verzweiflung – A story about how I hacked the internet

TL;DR
verzweiflung (GitHub) is a highly pragmatic solution to packet loss in China (and other places) as well as sharing bandwidth with other users altogether – though at a cost.

A class based system
About three years ago my employer started sending me to China, a magical place where the internet is strangely different. Besides not being able to reach some services like Google, which is quite interesting in itself, I discovered the classes of Chinese internet. For example, China’s leading telecommunications provider, China Telecom, offers ChinaNet and CN2. Domestically, ChinaNet is most sold. In its blend there’s a generous amount of domestic bandwidth with a hint of foreign traffic – just enough to justify calling it “internet”. CN2 is essentially the real deal, minus what the Great Firewall protects your mind from. Sadly, though, it’s hard to obtain and you’ll never see it in public places. (All public WiFi is ChinaNet.) Unlike its premium version, ChinaNet has high to extreme packet loss to Western locations. (I’ve regularly seen >40%.) This is actually really effective in convincing people to switch to domestic services – you simply can’t rely on anything else. Analysing the connection further I noticed that the loss was mostly asymmetric – inbound traffic often was extremely lossy, while outbound was better by about an order of magnitude. I assume the actual links are symmetric, but the Western interest in Chinese content isn’t great.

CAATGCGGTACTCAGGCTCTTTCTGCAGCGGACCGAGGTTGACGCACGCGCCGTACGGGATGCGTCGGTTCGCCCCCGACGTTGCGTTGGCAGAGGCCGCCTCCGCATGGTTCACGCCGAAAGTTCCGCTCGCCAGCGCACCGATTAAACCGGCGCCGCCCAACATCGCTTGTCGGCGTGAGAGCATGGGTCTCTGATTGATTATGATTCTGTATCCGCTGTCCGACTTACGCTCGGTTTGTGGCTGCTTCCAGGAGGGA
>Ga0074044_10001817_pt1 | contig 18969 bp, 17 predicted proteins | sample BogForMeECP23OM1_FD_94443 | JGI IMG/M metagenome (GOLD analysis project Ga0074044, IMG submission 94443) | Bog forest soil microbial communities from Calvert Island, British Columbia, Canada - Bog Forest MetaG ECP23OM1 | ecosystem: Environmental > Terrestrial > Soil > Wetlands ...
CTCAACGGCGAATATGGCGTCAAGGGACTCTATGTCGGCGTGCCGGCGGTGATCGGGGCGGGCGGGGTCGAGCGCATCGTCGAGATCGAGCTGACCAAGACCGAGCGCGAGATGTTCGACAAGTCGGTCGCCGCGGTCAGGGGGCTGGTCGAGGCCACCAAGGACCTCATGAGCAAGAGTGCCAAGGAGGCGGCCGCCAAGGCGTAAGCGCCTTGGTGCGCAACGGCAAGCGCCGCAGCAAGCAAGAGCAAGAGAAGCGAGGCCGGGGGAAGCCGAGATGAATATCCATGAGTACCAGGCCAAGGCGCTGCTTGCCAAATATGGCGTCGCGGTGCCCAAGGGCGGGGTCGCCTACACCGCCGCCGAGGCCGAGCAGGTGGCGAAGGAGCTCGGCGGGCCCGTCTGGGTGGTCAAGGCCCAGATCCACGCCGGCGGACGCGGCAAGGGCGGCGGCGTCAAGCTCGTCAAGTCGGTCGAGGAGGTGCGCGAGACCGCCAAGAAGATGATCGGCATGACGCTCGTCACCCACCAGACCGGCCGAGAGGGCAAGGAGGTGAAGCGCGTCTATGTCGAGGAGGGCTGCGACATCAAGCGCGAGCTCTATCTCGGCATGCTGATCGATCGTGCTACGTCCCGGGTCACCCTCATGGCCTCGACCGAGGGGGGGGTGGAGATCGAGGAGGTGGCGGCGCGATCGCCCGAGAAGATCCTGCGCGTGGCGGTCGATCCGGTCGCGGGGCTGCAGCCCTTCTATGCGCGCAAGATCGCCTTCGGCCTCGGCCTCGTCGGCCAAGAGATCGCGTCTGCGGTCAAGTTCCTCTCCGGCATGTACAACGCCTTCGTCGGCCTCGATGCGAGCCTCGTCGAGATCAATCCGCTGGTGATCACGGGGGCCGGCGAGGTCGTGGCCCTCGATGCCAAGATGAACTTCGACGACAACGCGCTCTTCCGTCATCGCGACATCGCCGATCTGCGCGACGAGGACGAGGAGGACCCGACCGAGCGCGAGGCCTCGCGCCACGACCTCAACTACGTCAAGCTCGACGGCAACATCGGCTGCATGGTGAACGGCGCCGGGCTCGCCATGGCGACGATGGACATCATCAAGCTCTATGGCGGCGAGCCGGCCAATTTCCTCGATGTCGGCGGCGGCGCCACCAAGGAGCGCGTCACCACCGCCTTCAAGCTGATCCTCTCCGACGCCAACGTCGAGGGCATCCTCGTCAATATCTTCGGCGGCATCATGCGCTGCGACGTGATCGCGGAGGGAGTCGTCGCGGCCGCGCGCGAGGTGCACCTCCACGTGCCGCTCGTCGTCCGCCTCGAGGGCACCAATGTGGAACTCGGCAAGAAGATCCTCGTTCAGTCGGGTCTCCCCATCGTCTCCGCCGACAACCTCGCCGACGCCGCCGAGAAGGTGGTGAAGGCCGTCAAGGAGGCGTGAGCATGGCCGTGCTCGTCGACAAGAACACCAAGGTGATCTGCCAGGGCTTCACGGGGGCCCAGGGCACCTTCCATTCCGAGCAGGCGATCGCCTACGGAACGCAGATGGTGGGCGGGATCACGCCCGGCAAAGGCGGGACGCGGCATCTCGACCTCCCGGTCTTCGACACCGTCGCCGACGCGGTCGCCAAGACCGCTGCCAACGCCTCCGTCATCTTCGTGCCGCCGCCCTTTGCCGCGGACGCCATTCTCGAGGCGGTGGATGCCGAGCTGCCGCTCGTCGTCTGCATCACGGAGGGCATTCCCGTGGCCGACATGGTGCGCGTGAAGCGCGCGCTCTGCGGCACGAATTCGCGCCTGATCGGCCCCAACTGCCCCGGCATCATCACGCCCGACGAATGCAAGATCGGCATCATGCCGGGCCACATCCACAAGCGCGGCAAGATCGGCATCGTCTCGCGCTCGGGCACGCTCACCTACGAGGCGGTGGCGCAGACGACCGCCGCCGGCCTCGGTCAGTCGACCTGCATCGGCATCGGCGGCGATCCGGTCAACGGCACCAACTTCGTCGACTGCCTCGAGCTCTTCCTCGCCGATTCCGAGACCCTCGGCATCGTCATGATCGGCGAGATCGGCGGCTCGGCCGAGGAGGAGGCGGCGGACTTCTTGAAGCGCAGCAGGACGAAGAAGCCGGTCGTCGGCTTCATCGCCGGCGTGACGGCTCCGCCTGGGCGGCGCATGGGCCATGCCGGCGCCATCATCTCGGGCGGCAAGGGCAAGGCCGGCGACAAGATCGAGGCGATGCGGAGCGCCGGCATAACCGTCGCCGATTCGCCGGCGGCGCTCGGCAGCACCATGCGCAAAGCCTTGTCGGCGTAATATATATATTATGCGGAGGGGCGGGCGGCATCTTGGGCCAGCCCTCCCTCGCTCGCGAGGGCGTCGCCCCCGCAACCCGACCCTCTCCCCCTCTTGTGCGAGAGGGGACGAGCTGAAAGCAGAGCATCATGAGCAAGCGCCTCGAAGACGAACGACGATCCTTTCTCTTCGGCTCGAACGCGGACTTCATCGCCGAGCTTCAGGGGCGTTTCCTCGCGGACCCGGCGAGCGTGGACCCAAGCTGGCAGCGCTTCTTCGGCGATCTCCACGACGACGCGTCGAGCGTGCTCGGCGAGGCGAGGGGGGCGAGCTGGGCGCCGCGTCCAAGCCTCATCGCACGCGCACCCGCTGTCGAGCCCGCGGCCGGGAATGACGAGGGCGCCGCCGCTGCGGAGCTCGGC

All TCP connections are equal…